Boomer Misconception

by Jerrold Bartholomew

I would like to take a moment to address what I believe to be a huge misconception – if not deception – by some in the elder care industry: that the ranks of seniors today are on the brink of exploding due to Baby Boomers crossing the threshold to the elder world of significant physical and mental decline, limited mobility and difficulty with the tasks of daily living. Let’s be honest: There is no such boom! It is really a wonderful bit of news that Americans are living longer and longer, with life expectancies now hitting unprecedented highs of upper 70’s or even 80’s in the case of some demographic groups. But, truth be told, this means that the Boomers – allegedly on the cusp of their twilight years – are really decades away from their final days. That is a great blessing and a product of our countless advances in science – pharmaceutical advances, early screenings and therapies, and lifestyle adjustments. In my own practice I see day in and day out that the Baby Boomers who reach out to me are contacting regarding their aging parents who are now in their 70’s, 80’s and 90’s. They are the children, not the seniors!

In his insightful book, The Age Curve, Kenneth Gronbach demonstrates that the elder care world is mistaken in believing that a tidal wave of newly baptized seniors is just around the corner. In fact, he argues, the whole industry is a couple of decades ahead of schedule in scrambling to build assisted living facilities and making similar preparations for the imminent onslaught. One only need be 50 to join AARP, the American Association of Retired Persons –a rather outdated age given the climbing life expectancy and increased quality of life we are seeing for seniors well into their seventies, eighties and nineties. A 50-year-old these days might easily still be taking care of a beloved grandparent! So much for talking points on the “sandwich generation” – it’s not quite that simple!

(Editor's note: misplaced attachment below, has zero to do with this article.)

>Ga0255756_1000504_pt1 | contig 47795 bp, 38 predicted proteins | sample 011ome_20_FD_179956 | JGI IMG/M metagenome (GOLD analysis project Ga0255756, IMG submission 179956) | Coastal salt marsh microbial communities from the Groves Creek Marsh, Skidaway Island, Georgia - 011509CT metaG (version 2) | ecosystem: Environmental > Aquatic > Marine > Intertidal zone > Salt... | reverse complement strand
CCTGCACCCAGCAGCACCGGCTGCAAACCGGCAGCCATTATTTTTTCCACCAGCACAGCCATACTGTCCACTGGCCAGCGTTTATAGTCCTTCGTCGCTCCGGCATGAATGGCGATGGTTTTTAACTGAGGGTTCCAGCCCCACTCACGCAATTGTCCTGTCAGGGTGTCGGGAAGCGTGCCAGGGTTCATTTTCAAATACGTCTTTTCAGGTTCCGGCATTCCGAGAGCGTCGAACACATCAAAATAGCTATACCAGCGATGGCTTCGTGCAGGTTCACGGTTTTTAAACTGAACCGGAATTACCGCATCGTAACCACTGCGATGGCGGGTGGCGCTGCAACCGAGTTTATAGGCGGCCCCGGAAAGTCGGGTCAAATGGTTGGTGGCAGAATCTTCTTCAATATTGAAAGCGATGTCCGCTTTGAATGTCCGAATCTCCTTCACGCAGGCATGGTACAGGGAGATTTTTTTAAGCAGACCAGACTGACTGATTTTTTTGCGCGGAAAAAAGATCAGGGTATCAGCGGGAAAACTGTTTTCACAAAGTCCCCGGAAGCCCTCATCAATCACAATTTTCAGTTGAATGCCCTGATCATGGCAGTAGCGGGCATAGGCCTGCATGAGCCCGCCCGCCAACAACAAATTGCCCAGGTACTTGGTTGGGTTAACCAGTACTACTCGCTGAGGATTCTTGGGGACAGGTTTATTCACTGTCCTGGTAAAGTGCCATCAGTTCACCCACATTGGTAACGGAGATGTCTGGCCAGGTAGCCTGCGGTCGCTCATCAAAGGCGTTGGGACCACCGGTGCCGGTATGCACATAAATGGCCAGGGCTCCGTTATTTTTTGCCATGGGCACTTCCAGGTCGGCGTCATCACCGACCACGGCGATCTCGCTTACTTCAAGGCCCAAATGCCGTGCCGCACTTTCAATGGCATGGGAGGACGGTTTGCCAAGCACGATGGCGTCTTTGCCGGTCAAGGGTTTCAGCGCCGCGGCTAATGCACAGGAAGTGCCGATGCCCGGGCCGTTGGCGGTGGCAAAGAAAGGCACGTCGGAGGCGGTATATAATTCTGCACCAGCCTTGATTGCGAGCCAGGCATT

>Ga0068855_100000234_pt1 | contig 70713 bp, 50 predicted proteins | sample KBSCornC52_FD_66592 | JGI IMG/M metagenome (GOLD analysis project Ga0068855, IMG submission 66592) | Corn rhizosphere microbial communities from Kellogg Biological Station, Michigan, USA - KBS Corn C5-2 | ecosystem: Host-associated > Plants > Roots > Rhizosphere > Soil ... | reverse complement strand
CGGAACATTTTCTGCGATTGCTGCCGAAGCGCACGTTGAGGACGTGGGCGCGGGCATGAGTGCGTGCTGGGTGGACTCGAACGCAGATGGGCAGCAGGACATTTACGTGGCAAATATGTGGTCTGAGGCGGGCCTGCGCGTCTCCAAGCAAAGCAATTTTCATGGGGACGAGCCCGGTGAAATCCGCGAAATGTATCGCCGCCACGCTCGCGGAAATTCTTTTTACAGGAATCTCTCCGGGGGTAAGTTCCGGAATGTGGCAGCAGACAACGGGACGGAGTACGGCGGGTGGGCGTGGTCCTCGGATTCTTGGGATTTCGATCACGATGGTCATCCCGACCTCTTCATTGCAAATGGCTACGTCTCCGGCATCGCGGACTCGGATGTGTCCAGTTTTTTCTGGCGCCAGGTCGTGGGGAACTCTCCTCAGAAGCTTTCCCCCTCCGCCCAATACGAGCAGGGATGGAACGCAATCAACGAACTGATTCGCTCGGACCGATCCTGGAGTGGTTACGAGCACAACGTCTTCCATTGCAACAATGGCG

Americans continue to age, of course; it’s simply that we are not seeing tangible declines in well-being, health and overall quality of life until much later than the common wisdom – or the industry – might suggest. In some ways, this doesn’t make anything easier for families. There may be a larger network of family members to care for the aging loved one, since grandchildren may more easily be available as adults to care for an elder. But that doesn’t make it any less stressful for the family or the elder, especially in light of the disconnectedness that characterizes so many American families in our age. Furthermore, extended lifetimes can mean extended costs, especially where debilitating diseases such as Alzheimer’s or Parkinson’s impact the extent and duration of caregiving. Critical end-of-life conversations and financial preparations still need to take place, and are perhaps more important than ever. We just need to be honest about the timetable.

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